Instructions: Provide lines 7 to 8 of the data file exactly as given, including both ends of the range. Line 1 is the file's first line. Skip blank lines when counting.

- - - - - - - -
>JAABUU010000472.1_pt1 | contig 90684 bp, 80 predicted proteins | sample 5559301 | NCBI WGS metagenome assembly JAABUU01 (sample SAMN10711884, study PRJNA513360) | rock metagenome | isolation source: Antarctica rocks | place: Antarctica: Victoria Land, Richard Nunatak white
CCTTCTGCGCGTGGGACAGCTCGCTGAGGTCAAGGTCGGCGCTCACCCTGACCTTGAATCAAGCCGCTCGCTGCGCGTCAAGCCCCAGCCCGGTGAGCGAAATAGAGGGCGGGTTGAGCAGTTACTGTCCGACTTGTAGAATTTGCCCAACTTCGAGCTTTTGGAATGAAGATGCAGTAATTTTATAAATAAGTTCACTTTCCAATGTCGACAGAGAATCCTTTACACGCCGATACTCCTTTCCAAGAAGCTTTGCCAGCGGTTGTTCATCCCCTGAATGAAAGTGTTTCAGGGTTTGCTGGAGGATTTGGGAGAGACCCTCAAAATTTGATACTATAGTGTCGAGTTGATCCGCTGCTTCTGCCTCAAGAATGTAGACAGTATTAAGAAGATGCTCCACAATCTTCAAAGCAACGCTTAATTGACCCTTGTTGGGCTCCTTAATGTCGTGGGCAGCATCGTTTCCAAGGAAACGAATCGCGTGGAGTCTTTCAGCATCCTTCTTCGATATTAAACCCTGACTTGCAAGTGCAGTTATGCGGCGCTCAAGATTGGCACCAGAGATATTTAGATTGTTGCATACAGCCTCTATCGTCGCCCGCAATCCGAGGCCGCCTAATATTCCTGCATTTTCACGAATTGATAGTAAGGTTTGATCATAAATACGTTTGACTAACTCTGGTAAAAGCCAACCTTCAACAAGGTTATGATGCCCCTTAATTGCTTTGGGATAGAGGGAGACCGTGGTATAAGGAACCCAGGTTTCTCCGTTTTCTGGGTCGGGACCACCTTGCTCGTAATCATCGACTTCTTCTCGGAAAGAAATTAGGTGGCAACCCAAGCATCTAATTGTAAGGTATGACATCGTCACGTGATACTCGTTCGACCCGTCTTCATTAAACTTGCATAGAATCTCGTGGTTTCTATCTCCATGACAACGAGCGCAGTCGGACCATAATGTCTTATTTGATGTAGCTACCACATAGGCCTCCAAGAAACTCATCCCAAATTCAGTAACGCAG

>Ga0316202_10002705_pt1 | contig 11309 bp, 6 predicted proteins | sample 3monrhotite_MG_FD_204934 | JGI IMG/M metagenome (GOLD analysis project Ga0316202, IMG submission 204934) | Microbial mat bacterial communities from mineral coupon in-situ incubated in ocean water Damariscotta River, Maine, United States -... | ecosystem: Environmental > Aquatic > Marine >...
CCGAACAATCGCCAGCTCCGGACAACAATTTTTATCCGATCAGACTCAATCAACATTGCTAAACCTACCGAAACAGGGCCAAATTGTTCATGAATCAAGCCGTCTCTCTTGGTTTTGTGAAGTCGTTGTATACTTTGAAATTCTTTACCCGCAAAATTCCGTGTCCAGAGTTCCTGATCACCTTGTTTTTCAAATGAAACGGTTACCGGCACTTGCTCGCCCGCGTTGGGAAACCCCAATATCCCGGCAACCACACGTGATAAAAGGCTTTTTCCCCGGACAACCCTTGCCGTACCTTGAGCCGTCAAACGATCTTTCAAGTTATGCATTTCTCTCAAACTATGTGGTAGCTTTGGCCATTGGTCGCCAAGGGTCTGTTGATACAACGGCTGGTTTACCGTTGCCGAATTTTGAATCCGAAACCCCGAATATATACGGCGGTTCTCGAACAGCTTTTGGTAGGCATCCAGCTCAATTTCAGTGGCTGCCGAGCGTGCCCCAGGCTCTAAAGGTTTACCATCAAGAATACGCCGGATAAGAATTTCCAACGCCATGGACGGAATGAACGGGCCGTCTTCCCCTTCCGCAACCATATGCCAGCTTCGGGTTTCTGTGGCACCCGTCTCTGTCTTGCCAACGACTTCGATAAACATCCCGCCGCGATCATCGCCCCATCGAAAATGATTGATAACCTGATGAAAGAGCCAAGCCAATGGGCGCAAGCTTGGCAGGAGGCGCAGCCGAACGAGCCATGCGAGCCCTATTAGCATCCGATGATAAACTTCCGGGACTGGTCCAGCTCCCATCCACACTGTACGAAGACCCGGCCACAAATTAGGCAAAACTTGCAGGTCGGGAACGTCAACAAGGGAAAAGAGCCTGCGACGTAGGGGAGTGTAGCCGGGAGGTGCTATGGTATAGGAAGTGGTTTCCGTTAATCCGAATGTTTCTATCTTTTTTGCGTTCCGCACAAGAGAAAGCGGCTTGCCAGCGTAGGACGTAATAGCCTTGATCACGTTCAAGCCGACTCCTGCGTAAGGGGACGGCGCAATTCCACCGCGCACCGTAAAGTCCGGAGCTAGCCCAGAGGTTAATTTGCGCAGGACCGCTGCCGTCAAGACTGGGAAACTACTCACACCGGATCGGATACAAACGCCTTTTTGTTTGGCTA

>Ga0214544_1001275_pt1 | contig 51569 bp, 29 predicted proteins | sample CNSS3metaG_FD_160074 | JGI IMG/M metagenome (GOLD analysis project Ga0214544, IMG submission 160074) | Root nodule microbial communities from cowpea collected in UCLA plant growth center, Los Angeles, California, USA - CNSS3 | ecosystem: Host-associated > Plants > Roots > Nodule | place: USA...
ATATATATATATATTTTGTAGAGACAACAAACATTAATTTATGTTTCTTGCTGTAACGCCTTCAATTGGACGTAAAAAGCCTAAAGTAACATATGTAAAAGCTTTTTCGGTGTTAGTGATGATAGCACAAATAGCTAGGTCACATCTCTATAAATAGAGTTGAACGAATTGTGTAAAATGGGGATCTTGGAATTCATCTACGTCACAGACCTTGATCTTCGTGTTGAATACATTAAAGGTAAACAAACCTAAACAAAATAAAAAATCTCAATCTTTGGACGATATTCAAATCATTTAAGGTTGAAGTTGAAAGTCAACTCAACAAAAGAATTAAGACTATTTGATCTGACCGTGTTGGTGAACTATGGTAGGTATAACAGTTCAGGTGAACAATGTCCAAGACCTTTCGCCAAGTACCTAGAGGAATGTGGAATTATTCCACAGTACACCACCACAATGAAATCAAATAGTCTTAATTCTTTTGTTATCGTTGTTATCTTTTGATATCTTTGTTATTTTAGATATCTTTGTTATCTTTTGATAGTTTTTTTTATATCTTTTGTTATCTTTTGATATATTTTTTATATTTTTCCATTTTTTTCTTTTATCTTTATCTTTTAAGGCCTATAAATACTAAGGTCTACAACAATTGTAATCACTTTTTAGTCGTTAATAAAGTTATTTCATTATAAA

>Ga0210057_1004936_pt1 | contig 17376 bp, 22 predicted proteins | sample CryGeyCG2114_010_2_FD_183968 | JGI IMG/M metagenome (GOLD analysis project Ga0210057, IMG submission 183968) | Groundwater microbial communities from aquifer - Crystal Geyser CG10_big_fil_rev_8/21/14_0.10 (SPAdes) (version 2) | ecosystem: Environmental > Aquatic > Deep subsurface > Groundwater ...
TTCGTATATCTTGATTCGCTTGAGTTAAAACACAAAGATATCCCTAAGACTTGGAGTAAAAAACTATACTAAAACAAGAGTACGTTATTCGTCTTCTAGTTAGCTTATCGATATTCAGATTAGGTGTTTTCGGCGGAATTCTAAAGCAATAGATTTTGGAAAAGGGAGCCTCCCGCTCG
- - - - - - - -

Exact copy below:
>Ga0210057_1004936_pt1 | contig 17376 bp, 22 predicted proteins | sample CryGeyCG2114_010_2_FD_183968 | JGI IMG/M metagenome (GOLD analysis project Ga0210057, IMG submission 183968) | Groundwater microbial communities from aquifer - Crystal Geyser CG10_big_fil_rev_8/21/14_0.10 (SPAdes) (version 2) | ecosystem: Environmental > Aquatic > Deep subsurface > Groundwater ...
TTCGTATATCTTGATTCGCTTGAGTTAAAACACAAAGATATCCCTAAGACTTGGAGTAAAAAACTATACTAAAACAAGAGTACGTTATTCGTCTTCTAGTTAGCTTATCGATATTCAGATTAGGTGTTTTCGGCGGAATTCTAAAGCAATAGATTTTGGAAAAGGGAGCCTCCCGCTCG